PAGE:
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Adam Sotelo, KSL TV

Man arrested, charged 46 years later in rape and murder of Carbon County woman

By Ben Lockhart | Posted - Aug 18th, 2016 @ 11:09pm

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HELPER — Heidi Jones-Asay remembers clearly the morning she found her mother dead in the living room when she was 4 years old.

"I looked through the keyhole and I opened the door … and it was my mom," Jones-Asay said.

That was more than 46 years ago, when police say 23-year-old Loretta Jones was raped and killed inside her Carbon County home. On Thursday, the Colorado man who investigators believe killed Jones was arrested and charged for a second time in connection with the heinous crime.

Thomas Edward Egley, 76, was charged Thursday in 7th District Court with the legal equivalent of first-degree felony murder, as well as rape, a first-degree felony.

Egley's official charge is criminal homicide, murder in the second degree, which was the statutory offense that applied to the killing at the time under Utah law.

U.S. marshals arrested Egley without incident in Rocky Ford, Colorado, where he lives, on a $1 million warrant issued Thursday, the Utah Attorney General's Office announced. He is now awaiting extradition to Utah.

Jones-Asay said she's filled with gratitude that the man accused of murdering her mother is behind bars.

"I can't even describe how I feel," she said, wiping away a tear. "It's wonderful. Wonderful."

Jones was in the living room of her home in Price, 468 E. 400 South, when she was raped and killed on July 30, 1970, investigators said. Heidi, who was just 4 years old, was in the home at the time Jones was killed and discovered her body the next morning. The young girl alerted a neighbor that she believed "her mommy is dead," according to court documents.

Police questioned Egley two days after Jones' death after receiving an anonymous phone tip, and he was later arrested and charged in the case. However, after a Nov. 5, 1970, preliminary hearing, a judge tossed the case, saying there wasn't enough evidence to send Egley to trial.

Egley moved to Colorado in 1971, where he has lived ever since.

After officials exhumed Loretta Jones' body in June, Egley talked with his neighbor, asking her "how long DNA evidence … lasted," according to his charges.

In the ensuing conversation, the neighbor persuaded Egley to "come clean" with police, court documents say. On July 8, investigators from Carbon County met with Egley at his home, where charges allege he "admitted to 'slitting Loretta's throat.'"

On July 16, Egley confessed to his neighbor in more detail, saying he raped and stabbed Jones after she rejected his advances, prosecutors say.

"Egley stated: 'I was there for sex. … I was turned down for sex. … She went to the kitchen or something after that … and when she came back, I stabbed her … in the living room. She fell … in front of the couch,'" charges state.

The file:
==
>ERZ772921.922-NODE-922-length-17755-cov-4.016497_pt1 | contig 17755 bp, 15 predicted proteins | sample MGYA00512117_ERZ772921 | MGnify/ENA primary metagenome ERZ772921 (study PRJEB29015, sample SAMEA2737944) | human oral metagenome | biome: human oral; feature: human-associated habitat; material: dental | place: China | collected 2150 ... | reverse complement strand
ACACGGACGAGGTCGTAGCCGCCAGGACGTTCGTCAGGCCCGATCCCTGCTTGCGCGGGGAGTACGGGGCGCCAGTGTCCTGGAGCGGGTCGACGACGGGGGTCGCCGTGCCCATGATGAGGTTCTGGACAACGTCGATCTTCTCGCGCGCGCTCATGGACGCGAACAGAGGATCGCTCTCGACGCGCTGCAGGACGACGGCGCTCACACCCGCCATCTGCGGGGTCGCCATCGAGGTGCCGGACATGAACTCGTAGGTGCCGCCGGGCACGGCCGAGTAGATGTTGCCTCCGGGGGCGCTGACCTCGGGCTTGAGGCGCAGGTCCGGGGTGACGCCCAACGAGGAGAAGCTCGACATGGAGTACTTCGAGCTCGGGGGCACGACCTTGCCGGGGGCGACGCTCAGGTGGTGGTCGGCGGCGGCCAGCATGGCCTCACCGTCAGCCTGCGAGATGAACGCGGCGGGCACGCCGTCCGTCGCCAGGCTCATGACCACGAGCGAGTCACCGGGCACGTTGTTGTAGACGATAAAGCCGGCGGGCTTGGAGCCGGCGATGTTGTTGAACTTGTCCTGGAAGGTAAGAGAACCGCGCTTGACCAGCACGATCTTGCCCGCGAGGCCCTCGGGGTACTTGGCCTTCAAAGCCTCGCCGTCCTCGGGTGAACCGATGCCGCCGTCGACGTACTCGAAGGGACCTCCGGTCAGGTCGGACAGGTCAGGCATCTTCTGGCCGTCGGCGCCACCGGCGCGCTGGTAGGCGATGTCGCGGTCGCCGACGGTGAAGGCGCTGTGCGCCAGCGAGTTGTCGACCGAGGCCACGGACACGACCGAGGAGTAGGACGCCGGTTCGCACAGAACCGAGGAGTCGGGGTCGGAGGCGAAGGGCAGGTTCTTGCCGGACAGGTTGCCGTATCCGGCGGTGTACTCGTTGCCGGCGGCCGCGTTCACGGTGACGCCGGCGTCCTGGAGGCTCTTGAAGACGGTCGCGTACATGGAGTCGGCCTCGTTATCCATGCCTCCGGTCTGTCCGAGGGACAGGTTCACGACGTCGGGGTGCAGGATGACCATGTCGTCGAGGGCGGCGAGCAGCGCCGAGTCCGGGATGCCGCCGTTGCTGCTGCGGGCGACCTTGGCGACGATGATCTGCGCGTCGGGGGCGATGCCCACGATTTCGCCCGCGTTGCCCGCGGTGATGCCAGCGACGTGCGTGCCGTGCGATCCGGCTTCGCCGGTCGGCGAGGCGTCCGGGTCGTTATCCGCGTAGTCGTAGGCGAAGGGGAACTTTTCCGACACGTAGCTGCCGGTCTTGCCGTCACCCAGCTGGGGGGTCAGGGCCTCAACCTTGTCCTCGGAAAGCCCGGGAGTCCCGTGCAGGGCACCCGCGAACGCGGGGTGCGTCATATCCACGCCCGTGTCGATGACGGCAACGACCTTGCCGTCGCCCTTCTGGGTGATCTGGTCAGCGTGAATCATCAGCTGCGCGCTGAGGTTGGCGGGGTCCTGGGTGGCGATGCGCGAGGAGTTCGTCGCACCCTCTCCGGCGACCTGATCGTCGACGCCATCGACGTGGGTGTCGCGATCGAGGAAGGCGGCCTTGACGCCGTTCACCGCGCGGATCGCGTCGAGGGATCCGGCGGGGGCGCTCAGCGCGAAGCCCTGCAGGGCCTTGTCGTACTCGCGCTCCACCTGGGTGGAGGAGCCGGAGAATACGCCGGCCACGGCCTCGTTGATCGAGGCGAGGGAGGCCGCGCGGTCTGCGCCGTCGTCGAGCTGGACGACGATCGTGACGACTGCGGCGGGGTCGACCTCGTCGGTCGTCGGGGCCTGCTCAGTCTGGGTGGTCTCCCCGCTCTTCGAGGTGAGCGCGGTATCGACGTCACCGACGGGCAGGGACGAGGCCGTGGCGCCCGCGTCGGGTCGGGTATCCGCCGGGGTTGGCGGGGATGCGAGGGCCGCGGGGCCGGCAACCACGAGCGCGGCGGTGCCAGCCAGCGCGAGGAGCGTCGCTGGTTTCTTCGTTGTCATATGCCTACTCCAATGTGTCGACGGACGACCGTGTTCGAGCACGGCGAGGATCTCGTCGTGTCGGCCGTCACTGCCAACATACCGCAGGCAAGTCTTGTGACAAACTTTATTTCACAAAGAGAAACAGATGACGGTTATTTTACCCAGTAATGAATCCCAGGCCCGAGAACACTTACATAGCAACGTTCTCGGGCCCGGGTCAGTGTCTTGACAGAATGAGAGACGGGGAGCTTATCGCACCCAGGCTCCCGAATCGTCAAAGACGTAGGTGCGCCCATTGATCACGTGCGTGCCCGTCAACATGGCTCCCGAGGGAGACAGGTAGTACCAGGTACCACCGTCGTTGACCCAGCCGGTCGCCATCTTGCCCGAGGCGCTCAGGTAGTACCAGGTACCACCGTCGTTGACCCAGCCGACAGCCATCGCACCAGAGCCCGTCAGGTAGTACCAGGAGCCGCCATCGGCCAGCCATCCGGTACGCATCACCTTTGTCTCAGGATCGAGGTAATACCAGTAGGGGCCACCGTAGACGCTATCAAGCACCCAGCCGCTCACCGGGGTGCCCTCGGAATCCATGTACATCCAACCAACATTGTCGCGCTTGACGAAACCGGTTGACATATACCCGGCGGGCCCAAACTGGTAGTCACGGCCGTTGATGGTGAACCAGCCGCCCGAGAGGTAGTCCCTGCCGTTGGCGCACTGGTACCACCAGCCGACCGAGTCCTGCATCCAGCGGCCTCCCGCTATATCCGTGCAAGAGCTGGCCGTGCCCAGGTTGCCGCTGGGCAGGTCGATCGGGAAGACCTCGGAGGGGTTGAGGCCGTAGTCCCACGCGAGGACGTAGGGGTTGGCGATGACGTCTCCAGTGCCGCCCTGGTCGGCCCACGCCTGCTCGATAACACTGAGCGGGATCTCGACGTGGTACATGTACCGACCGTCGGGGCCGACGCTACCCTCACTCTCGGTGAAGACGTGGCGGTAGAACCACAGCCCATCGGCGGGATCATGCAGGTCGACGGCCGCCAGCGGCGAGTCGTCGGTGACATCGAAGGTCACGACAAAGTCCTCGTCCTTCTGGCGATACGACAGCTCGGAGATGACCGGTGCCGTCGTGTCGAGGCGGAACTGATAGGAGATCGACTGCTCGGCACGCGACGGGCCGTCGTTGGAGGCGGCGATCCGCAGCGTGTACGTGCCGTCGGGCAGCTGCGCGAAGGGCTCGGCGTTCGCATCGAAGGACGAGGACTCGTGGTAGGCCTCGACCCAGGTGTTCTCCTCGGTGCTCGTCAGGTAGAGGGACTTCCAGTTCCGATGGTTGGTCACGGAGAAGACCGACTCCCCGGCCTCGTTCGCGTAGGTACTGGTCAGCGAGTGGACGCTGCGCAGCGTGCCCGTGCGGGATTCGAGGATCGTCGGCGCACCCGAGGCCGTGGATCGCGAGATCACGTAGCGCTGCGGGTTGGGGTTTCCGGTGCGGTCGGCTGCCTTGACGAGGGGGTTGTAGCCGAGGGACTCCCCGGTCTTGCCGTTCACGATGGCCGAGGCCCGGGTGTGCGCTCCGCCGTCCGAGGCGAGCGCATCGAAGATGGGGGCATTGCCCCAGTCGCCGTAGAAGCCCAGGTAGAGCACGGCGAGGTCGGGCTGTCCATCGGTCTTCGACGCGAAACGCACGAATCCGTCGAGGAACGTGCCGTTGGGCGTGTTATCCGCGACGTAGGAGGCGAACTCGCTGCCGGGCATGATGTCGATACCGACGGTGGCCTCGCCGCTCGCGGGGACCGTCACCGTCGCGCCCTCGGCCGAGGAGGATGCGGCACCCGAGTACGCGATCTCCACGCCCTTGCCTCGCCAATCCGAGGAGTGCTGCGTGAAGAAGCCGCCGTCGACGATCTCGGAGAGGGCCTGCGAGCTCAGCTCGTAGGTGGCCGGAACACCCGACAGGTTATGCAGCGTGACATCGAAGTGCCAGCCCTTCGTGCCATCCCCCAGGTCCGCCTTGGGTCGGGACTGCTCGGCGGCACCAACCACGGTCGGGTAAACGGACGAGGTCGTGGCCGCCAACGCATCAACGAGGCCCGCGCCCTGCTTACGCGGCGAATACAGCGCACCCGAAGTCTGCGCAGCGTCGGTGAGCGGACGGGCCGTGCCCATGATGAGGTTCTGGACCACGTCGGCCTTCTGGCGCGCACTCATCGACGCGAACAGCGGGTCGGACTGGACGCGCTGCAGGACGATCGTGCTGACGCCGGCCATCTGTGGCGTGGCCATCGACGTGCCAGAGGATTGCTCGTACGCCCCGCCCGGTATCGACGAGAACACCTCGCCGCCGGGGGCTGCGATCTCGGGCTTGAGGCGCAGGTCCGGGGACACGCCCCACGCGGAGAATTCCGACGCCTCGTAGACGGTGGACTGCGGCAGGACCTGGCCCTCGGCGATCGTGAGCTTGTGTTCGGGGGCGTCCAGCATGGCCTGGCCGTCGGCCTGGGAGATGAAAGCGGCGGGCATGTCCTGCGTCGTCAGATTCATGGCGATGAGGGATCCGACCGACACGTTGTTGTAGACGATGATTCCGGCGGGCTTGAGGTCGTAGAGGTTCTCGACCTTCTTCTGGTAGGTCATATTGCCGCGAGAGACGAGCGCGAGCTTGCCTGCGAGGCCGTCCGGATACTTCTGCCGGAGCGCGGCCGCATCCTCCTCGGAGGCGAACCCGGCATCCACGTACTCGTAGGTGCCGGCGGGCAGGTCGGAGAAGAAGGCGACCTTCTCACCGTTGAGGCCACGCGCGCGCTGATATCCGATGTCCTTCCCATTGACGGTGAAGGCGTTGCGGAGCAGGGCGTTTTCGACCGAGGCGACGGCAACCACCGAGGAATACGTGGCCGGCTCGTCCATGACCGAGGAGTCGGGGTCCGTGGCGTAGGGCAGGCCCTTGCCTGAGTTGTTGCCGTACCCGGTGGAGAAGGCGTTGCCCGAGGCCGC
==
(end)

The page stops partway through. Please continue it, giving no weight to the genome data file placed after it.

Egley allegedly admitted to raping Jones, slitting her throat and then leaving the home.

No initial court date has so far been set in Egley's case.

Police reopened the cold case in 2009 at the request of Jones-Asay. It was then that Jones-Asay ran into Carbon County Sheriff's Sgt. David Brewer, a former high school classmate of hers, at the Helper Arts and Music Festival, and asked him to look into her mother's case.

On Thursday, the same day the charges were filed following an exhaustive seven-year review into the case, the two caught up with each other again on opening night at the same festival.

"Everything happens for a reason," Jones-Asay said.

In June, when Jones-Asay and police both cited progress in the investigation as reason to be optimistic that it would be solved soon, she recalled fond memories with her mother.

"We played games together. We went and got ice cream together," she said at the time.

Carbon County Attorney Gene Strate praised the county sheriff’s office for making Thursday’s charges possible.

“The community of Carbon County, particularly the victim's daughter who was 4 years old at the time, can finally find solace in knowing Loretta Jones’ family will have the justice they deserve resulting from the tragic death of Ms. Jones some 45 years ago,” Strate said in a statement. “Sgt. (David) Brewer and detective (Wally) Hendricks from the Carbon County Sheriff's Office should be commended for their efforts."

Utah Attorney General Sean Reyes echoed Strate’s sentiments.

“We’re grateful for the hard work that Carbon County investigators put into solving this 45-year-old cold case,” Reyes said in a statement. “I hope this arrest brings some measure of closure to the family, even after all these years.”

Court documents also shed light on the initial investigation into Jones' death.

A medical examination concluded Jones suffered 14 stab wounds to her back, two to her chest and one to her throat, and that she died from internal bleeding due to injuries to her heart, lungs and pulmonary artery.

In the initial investigation, Egley allegedly admitted to being in Price on the night Jones was killed but couldn’t provide a verifiable alibi, court documents say. After police reopened the case, Egley’s ex-wife told investigators he came home “uncharacteristically late” and “took a bath in his clothing" on the night in question.

“(Egley’s ex-wife) told investigators that when she asked Egley where he had been, Egley admitted to bringing hamburgers to a woman and her daughter,” charging documents say.

Egley then gathered some of his clothing the next day, saying he was taking it to a laundromat, and instead destroyed it inside a barrel outside the business, charges state.

Contributing: Andrew Adams


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